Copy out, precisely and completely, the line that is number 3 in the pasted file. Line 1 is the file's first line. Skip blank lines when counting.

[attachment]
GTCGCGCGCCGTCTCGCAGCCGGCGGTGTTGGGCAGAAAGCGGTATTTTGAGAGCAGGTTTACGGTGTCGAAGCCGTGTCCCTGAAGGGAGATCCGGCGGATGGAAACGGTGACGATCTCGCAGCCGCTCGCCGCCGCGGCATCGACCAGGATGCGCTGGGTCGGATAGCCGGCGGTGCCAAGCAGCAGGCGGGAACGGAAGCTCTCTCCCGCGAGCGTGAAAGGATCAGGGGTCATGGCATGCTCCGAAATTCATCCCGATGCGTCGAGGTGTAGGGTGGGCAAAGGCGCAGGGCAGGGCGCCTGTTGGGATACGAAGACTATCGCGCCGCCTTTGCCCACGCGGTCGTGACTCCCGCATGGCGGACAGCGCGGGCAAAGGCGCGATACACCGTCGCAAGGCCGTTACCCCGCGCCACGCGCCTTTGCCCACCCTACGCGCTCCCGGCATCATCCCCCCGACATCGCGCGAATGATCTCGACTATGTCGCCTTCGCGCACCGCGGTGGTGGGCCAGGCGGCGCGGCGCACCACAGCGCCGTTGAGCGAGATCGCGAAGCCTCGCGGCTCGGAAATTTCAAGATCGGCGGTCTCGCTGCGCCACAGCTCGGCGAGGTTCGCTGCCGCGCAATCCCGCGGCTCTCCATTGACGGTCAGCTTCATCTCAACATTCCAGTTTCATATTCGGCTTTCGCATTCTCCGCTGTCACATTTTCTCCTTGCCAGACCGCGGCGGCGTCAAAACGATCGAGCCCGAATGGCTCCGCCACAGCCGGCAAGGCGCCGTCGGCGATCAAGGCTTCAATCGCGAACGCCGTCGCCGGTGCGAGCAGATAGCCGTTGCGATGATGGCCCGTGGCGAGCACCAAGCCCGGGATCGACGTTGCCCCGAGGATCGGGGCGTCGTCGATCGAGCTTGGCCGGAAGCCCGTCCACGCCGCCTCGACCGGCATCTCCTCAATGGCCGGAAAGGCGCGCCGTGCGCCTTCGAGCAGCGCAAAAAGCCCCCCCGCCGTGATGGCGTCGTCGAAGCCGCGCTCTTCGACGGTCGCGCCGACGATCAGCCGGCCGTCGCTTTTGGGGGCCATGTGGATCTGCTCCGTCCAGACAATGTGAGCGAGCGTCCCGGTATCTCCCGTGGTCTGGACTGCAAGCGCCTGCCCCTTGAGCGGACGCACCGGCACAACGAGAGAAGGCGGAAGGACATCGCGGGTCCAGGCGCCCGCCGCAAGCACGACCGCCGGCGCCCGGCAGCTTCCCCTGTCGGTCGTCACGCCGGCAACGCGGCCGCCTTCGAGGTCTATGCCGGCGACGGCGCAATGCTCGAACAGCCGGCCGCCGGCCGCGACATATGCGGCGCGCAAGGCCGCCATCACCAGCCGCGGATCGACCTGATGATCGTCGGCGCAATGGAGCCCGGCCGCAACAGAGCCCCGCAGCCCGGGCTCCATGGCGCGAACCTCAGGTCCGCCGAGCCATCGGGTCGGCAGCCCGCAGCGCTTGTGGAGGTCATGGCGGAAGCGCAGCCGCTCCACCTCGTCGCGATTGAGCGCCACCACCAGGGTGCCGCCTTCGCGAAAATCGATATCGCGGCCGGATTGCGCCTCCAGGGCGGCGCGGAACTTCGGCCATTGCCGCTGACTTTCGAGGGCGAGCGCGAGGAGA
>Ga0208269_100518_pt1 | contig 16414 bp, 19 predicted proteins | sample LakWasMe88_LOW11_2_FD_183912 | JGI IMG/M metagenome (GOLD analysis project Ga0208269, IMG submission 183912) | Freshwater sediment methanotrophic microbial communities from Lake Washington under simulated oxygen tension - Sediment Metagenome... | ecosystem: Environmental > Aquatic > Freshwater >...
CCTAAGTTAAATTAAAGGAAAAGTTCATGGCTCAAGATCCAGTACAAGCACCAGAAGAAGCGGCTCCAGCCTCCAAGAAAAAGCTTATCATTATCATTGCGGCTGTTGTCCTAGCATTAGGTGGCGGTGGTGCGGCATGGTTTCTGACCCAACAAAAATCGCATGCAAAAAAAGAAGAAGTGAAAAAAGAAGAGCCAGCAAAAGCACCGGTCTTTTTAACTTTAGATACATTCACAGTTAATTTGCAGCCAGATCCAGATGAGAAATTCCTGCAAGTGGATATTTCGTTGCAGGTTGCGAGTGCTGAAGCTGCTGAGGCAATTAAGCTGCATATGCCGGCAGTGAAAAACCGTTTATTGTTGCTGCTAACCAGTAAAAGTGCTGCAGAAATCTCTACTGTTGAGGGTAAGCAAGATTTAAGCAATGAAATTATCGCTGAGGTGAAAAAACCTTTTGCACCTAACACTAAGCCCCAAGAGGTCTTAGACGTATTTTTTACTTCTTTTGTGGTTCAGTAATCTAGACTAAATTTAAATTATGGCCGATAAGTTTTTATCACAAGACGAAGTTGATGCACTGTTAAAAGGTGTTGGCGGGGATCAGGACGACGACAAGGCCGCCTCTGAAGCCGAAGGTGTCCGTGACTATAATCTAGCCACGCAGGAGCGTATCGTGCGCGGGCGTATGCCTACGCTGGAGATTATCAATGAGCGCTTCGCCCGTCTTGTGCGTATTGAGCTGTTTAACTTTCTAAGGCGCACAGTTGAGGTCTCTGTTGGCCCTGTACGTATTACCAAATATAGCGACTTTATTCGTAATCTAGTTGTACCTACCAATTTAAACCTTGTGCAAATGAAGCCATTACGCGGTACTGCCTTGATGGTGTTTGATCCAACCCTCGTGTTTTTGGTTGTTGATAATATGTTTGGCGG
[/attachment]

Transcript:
CCTAAGTTAAATTAAAGGAAAAGTTCATGGCTCAAGATCCAGTACAAGCACCAGAAGAAGCGGCTCCAGCCTCCAAGAAAAAGCTTATCATTATCATTGCGGCTGTTGTCCTAGCATTAGGTGGCGGTGGTGCGGCATGGTTTCTGACCCAACAAAAATCGCATGCAAAAAAAGAAGAAGTGAAAAAAGAAGAGCCAGCAAAAGCACCGGTCTTTTTAACTTTAGATACATTCACAGTTAATTTGCAGCCAGATCCAGATGAGAAATTCCTGCAAGTGGATATTTCGTTGCAGGTTGCGAGTGCTGAAGCTGCTGAGGCAATTAAGCTGCATATGCCGGCAGTGAAAAACCGTTTATTGTTGCTGCTAACCAGTAAAAGTGCTGCAGAAATCTCTACTGTTGAGGGTAAGCAAGATTTAAGCAATGAAATTATCGCTGAGGTGAAAAAACCTTTTGCACCTAACACTAAGCCCCAAGAGGTCTTAGACGTATTTTTTACTTCTTTTGTGGTTCAGTAATCTAGACTAAATTTAAATTATGGCCGATAAGTTTTTATCACAAGACGAAGTTGATGCACTGTTAAAAGGTGTTGGCGGGGATCAGGACGACGACAAGGCCGCCTCTGAAGCCGAAGGTGTCCGTGACTATAATCTAGCCACGCAGGAGCGTATCGTGCGCGGGCGTATGCCTACGCTGGAGATTATCAATGAGCGCTTCGCCCGTCTTGTGCGTATTGAGCTGTTTAACTTTCTAAGGCGCACAGTTGAGGTCTCTGTTGGCCCTGTACGTATTACCAAATATAGCGACTTTATTCGTAATCTAGTTGTACCTACCAATTTAAACCTTGTGCAAATGAAGCCATTACGCGGTACTGCCTTGATGGTGTTTGATCCAACCCTCGTGTTTTTGGTTGTTGATAATATGTTTGGCGG